We all know the scene: a child, wrapped in his or her own imaginary world, fights off aliens while flying through space on a rocket fashioned from an empty box. But could such flights of fancy be critical to humanity as we know it?
I published a paper earlier this week in the Journal of Comparative Psychology where I argue that the emergence of childhood (which I would broadly define as between two and seven years old) as a life stage may have been an important step. Here’s why.
Since the split from our common ancestor, the chimpanzee, seven million years ago, we have colonised more of the planet’s terrestrial habitat than any other species and account for about eight times as much biomass as all other terrestrial vertebrates combined.
Chimpanzees, by contrast, have been pushed to the brink of extinction. Why? What has led to our remarkable success, leaving all other species in our, at times devastating, wake?
There are many answers. But a stand-out candidate is that, unlike other animals, we not only pass on from one generation to the next a vast array of skill and information, but as we do, we define it, reinvent it and make it better.
This is what has become known as “cumulative culture”, and ours is the only species to show it.
But saying that cumulative culture is the key only provides a partial answer. More critical is to detail what, in the seven million years we followed different evolutionary paths, led us to develop cumulative culture and chimpanzees not to.
A cornerstone of human cumulative culture is our overwhelming propensity for copying what others do. Research has shown that children will imitate extended action sequences shown to them by an adult, even if those actions clearly serve no functional purpose.
This is important given that children grow up in environments saturated with tools and objects they must learn to use, adopting a strategy based around exact copying may have fewer costs than attempting to selectively choose relevant components.
A propensity for copying everything is also a marvellous platform for all sorts of cultural information to be passed on.
But copying everything others do won’t allow anything new to be created. Fundamental to our progression as a species is our capacity for invention. We are constantly developing new and ingenious ways of doing things – and constantly providing new and ingenious answers to questions that once seemed beyond our reach.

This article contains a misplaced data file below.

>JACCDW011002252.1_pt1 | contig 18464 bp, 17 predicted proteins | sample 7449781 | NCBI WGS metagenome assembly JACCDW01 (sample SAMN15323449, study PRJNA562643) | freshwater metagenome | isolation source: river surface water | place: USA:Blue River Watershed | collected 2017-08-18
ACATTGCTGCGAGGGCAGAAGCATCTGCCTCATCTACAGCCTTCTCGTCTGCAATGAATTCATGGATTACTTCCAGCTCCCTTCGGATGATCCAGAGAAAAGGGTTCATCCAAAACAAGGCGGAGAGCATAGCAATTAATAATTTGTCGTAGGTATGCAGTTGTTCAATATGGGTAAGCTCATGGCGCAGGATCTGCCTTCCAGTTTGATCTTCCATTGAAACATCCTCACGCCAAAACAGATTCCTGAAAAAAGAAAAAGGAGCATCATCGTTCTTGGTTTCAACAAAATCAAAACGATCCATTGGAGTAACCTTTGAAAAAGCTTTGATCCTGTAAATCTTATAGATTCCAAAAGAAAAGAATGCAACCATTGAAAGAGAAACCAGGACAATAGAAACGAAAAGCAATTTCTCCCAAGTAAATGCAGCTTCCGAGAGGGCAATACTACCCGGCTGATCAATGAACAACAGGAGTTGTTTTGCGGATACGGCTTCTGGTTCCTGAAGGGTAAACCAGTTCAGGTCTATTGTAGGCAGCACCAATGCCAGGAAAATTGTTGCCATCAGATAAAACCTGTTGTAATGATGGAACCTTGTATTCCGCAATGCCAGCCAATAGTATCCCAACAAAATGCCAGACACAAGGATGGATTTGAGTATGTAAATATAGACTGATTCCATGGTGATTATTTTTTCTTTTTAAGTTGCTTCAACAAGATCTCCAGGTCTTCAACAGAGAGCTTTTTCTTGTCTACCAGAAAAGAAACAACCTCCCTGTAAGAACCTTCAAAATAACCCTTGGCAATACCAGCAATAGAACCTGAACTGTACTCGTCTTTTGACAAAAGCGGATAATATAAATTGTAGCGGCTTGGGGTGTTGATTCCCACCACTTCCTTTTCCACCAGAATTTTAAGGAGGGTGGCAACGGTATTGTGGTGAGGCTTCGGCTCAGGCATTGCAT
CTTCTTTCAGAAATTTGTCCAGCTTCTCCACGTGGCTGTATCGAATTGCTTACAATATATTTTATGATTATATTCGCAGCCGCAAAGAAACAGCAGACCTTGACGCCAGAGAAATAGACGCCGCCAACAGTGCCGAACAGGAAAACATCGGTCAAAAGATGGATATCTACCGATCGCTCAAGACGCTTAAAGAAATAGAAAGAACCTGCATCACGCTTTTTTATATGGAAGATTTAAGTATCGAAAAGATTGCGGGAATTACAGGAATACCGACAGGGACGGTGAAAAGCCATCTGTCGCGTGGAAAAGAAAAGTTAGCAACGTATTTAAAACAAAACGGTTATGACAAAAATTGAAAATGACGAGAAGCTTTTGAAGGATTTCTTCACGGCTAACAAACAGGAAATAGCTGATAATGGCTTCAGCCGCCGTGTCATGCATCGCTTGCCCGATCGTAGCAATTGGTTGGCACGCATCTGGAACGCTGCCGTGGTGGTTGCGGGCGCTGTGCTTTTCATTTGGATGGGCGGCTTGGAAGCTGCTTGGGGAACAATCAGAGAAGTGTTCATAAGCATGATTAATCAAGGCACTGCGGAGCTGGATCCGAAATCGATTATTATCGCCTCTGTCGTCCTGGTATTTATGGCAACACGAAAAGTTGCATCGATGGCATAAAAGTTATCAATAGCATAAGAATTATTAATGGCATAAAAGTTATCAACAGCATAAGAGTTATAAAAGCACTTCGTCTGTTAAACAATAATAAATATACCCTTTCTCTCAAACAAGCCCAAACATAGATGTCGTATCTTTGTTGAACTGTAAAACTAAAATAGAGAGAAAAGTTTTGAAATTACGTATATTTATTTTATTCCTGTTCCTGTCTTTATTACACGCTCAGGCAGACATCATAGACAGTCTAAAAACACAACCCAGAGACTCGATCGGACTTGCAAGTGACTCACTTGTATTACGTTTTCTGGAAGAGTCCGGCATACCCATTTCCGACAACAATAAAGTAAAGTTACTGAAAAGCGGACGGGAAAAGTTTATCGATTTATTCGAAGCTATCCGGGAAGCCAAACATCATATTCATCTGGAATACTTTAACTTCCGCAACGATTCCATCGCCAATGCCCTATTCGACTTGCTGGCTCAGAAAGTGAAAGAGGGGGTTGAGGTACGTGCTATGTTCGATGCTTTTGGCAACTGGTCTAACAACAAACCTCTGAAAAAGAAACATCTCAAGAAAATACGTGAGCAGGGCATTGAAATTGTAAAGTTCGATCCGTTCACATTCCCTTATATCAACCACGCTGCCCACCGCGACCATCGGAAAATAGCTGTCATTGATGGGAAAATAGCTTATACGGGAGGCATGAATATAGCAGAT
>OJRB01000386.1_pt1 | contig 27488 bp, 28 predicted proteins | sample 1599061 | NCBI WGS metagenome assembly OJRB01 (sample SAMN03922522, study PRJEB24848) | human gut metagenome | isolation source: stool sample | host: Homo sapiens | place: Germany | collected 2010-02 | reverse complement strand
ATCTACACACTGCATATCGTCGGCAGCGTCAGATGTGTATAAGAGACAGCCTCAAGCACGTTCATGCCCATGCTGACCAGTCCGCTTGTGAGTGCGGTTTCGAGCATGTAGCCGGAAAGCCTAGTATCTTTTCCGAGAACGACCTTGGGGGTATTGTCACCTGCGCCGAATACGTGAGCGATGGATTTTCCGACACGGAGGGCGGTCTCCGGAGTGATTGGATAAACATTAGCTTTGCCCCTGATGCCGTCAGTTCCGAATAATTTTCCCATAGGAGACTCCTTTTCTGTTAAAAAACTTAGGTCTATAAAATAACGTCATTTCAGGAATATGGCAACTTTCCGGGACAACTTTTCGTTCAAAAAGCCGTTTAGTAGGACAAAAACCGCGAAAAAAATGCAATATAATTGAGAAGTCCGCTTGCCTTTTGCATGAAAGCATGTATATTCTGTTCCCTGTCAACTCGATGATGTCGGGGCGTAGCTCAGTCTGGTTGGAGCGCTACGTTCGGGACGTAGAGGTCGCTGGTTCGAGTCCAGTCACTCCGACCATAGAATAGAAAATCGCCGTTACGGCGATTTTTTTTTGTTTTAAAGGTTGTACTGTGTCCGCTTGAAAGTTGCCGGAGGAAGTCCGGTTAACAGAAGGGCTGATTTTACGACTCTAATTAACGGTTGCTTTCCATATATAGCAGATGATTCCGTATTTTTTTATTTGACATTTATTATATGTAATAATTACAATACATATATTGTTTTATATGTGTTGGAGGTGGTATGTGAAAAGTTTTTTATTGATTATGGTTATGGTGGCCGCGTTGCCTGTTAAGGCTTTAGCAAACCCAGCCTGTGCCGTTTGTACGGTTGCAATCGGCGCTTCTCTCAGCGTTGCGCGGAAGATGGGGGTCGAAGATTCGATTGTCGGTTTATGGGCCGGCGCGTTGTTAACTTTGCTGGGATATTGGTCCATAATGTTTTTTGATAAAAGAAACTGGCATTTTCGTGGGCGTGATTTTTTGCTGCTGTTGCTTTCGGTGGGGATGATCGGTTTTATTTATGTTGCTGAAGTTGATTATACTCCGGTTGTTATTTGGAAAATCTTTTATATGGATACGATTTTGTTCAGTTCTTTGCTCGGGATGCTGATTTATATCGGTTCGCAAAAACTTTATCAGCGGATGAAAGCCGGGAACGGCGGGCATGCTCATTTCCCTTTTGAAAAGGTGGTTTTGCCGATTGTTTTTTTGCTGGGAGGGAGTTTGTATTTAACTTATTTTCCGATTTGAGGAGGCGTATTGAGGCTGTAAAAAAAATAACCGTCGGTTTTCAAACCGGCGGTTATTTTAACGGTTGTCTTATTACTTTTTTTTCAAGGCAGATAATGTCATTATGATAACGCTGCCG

Our capacity for creative thinking sets us apart. But it doesn’t just emerge in us as adults. It very likely finds its origin in the imaginative play that children engage in from very early in life.
When children play they pretend – they conjure brave new worlds and let their imaginations run wild. Without this glorious period of child play in which the imaginative mind can flourish, it’s hard to see how such a mind could emerge at all.
So we have two core traits that seem necessary for cumulative culture to emerge – a tendency for copying others with high fidelity, and time for play. Both of these are laid down when we are children.
So it may be the mind that gives rise to cumulative culture emerges only after being first established in the mind of the developing child.
This, of course, relies on the existence of a childhood in the first place and human life history, unlike any other animal, incorporates a lengthy period of dependency that begins after weaning and continues until self-care becomes possible at around seven years.
When might this species-specific life stage have become established? Shortly after divergence from our common ancestor with chimpanzees? Some time sooner?
A modern human-like sequence of dental development, as a proxy for the pace of life history, is regarded as one of the diagnostic hallmarks of our species. We can look at fossil teeth to get a picture of when childhood may have emerged in our evolutionary past.
In contrast to microscopic analysis of growth patterns in fossil teeth from other hominin species (e.g. Homo erectus) analysis of dental development in fossilised Neanderthal teeth is suggestive of a childhood in this species.
That is, childhood may not have emerged until after 300,000 years ago. Before this, there would have been a much more direct transition from infancy and breastfeeding to independence, as is the case for modern chimpanzees.
Crucially, this possible emergence of childhood coincides with the appearance in the archaeological record of rapid leaps in technological innovation in the construction of stone tools, and the emergence of clearly identifiable regional and stylistic variants indicative of true cultural traditions and culture areas.
We see signs of something like our cultural mind emerging around the same time we see signs of childhood emerging.
In sum, imitation and pretend play are critical developmental domains in the evolution of human cumulative culture. These domains became firmly established in the human mind and flourished only because the Homo line developed extended childhood as a life stage.
So next time you see a little one being a copycat or pretending to be an astronaut, take the time to reflect that, without these things happening, we may have never got to the moon.